A Scientifically Proven Way to Make Your Age Gap Relationships More Successful


With younger women dating older men, the relationships are no different than conventional ones, in that age gap relationships still require some ounce of effort on both ends in order to really work—as the old saying goes, “you’ve got to give a little to get a little.”

Even younger women dating older men expect to get something out of the relationship, and not all of them are going to be satisfied with just money, expensive gifts, fancy getaways, or even sex. A lot of women in age gap relationships are also looking for that emotional connection; they’re looking for a partner who will be there to support them through thick and thin. Does this sound like you?

In healthy age gap relationships, or any type of relationship for that matter, you’d naturally expect your partner to be there for you when something goes wrong, whether it’s just by listening to you talk it out or by doing something special to cheer you up, and most of them will. But is that enough to make age gap relationships work over the long term?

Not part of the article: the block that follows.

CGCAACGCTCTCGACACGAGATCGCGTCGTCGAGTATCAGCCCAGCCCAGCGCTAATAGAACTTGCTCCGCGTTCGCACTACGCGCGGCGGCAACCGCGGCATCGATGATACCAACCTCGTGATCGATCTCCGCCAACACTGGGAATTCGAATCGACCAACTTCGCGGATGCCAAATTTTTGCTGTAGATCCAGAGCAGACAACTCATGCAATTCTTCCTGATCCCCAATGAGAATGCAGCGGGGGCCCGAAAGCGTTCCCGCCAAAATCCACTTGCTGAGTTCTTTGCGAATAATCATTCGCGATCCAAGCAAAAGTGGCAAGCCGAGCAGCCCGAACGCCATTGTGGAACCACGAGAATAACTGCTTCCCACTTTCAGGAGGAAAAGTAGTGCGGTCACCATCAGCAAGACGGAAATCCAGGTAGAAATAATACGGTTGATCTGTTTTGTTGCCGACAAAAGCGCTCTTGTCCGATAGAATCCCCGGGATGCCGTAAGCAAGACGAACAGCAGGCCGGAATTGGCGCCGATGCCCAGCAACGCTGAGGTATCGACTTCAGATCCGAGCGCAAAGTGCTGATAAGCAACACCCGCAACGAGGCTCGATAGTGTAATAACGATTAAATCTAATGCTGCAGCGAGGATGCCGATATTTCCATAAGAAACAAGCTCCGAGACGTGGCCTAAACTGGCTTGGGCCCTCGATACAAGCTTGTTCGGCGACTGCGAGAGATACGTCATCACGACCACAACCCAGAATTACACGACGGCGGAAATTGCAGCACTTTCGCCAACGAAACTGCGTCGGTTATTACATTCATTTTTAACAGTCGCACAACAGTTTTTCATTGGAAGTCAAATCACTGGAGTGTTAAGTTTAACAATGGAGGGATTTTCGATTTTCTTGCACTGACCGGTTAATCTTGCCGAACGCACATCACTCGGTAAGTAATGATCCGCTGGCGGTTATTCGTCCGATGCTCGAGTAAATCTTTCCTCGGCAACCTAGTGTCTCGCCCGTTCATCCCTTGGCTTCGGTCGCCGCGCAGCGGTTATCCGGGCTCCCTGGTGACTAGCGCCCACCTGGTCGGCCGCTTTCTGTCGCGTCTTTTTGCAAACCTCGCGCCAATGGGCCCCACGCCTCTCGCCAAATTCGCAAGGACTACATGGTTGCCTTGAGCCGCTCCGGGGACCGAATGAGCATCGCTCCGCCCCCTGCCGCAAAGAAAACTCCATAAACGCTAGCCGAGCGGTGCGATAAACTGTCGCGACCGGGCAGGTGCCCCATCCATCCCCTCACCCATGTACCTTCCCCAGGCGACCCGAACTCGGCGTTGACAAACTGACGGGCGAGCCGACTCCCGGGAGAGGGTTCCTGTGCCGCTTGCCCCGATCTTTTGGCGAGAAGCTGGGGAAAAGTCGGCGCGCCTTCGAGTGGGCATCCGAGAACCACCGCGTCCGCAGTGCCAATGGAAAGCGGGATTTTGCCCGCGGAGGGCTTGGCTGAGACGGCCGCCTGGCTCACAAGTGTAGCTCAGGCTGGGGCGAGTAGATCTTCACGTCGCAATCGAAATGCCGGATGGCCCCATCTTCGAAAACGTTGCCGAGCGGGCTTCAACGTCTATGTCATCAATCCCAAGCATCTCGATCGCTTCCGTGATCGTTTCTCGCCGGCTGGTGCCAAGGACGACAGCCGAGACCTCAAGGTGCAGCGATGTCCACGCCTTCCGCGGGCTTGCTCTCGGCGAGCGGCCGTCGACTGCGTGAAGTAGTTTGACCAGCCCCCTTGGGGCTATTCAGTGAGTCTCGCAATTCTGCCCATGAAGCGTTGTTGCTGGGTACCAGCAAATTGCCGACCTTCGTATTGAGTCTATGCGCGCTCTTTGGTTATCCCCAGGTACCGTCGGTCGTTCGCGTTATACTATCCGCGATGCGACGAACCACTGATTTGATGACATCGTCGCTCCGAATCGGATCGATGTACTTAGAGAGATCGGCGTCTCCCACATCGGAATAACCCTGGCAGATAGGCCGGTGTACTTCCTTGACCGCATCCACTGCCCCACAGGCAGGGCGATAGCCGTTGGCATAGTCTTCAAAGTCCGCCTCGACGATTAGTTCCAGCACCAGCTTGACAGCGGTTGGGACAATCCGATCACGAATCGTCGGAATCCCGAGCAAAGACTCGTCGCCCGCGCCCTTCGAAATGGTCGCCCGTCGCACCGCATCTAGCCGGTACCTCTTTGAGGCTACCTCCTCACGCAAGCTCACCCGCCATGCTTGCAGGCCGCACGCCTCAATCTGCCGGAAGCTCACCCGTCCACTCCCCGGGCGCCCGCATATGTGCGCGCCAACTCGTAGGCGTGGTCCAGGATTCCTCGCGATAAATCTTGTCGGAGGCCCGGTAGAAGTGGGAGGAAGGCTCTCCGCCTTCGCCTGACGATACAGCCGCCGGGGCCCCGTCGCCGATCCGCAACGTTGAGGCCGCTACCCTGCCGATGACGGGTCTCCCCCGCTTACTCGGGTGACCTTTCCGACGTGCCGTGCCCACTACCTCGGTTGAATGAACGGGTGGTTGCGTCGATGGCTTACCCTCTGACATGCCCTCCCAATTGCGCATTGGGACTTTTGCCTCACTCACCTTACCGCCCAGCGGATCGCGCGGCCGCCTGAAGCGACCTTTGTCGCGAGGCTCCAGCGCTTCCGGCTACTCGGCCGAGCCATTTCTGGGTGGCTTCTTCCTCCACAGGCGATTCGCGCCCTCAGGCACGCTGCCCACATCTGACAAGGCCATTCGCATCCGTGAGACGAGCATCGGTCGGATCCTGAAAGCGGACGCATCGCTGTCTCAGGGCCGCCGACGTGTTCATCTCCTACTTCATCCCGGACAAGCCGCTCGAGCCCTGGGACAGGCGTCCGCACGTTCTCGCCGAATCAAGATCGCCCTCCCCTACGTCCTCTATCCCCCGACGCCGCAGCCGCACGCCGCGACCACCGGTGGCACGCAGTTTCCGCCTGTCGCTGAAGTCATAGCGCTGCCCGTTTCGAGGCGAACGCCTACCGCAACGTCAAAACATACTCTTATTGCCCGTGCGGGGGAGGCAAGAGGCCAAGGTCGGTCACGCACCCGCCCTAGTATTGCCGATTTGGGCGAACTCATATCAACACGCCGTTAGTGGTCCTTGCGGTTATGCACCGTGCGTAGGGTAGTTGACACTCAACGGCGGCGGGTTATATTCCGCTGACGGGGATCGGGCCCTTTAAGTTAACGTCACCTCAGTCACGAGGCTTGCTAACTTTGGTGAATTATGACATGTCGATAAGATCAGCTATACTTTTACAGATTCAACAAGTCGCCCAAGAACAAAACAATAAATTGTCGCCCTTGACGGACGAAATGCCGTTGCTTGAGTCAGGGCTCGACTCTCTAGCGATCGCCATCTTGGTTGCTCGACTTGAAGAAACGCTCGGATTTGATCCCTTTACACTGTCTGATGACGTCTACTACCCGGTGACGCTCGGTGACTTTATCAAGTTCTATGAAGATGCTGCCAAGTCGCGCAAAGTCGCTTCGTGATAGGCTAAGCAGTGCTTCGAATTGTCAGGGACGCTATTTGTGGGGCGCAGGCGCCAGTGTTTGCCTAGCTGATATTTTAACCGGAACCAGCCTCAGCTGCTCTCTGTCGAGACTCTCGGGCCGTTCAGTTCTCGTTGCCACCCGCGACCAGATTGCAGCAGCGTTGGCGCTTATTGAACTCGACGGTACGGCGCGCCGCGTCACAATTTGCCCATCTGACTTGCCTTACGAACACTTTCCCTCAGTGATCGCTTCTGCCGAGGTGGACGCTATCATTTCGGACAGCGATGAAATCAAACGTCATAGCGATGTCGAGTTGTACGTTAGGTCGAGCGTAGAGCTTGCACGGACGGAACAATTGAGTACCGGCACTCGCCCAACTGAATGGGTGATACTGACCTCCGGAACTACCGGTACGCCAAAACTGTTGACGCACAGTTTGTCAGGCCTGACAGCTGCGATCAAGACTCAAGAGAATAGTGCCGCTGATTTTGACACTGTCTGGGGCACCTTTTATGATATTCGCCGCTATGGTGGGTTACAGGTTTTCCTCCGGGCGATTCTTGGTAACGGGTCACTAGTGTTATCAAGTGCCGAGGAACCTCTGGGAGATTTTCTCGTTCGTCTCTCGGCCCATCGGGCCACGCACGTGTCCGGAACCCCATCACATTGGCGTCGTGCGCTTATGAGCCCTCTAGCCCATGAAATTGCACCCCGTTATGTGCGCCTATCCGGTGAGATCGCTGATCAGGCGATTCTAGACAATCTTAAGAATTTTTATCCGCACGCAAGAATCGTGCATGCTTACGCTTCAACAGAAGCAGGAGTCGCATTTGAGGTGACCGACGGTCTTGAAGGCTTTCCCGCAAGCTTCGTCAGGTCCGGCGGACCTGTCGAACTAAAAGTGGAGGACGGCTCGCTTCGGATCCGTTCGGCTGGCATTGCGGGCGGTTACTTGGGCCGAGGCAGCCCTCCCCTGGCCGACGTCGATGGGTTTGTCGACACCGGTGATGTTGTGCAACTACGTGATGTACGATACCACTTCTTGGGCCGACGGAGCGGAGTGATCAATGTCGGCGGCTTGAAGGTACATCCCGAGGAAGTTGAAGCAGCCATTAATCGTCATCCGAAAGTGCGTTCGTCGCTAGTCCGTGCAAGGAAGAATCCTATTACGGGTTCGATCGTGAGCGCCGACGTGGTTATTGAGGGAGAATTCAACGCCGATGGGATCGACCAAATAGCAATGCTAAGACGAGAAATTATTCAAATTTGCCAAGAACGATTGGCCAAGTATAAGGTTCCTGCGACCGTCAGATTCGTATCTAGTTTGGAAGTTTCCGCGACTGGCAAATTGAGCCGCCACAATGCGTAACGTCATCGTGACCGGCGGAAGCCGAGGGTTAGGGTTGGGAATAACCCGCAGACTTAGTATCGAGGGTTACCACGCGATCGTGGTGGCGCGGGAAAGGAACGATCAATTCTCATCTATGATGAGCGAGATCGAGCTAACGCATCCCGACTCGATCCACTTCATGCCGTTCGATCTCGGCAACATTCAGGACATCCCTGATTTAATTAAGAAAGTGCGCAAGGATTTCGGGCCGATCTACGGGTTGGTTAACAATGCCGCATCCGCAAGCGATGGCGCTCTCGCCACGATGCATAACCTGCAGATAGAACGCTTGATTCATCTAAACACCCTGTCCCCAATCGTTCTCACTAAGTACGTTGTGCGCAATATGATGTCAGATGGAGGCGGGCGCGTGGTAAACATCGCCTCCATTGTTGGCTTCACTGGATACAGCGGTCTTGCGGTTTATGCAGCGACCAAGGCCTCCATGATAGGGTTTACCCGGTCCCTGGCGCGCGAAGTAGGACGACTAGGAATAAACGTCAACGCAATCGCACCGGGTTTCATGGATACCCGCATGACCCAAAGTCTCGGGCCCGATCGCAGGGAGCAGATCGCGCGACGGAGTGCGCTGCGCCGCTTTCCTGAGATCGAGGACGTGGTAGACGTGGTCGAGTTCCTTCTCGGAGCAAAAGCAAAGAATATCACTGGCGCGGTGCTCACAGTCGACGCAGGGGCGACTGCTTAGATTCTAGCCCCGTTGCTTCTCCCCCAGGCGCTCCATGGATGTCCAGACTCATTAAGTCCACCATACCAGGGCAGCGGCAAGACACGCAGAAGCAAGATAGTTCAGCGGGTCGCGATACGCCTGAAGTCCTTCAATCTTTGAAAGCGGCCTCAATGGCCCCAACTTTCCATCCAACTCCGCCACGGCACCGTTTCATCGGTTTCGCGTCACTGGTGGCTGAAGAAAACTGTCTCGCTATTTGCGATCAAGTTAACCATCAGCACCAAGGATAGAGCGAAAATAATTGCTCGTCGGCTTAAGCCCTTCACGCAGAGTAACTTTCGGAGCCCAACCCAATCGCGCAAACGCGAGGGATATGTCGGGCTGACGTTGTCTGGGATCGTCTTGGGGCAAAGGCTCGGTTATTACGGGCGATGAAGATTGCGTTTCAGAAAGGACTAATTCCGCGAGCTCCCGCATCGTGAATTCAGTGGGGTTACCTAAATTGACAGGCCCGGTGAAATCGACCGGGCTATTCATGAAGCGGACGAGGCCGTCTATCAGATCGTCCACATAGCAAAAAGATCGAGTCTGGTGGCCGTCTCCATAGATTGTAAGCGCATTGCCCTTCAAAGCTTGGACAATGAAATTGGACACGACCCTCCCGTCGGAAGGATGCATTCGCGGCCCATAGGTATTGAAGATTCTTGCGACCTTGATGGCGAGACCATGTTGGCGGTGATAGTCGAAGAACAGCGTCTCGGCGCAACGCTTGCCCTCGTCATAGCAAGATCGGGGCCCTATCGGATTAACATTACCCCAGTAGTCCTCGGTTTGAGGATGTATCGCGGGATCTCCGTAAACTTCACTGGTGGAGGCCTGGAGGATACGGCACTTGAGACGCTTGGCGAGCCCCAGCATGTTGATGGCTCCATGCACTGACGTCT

Being supportive during the rough times is great, but according to a study published in the Journal of Personality and Social Psychology, your age gap relationships can be more successful if you and your older man discuss and celebrate positive events, too.


In the study, 79 dating couples were filmed as they discussed some of the recent events in their life. They were then asked to rate their level of satisfaction in the relationship, including how understood and cared for they felt in the discussions. The study also asked outsiders to observe the discussions and code the respondents’ behavior. Two months later, both the self-reported data and the outsiders’ observations showed the same thing: the couples who discussed positive events were more likely to be happy in their relationships than the couples who focused on the negative events.

These results show that if you really want to be happy in your age gap relationships, it’s important to not only support your partner when things go wrong (and vice versa), but that you celebrate the good times together as well.

What do you think:  What’s more important to you, that your older man support you when times are rough, or celebrate with you on happy occasions?



Gable, S.L., et al., “Will You Be There for Me When Things Go Right? Supportive Responses to Positive Event Disclosures,” Journal of Personality and Social Psychology 2006; 91(5); 904-917.


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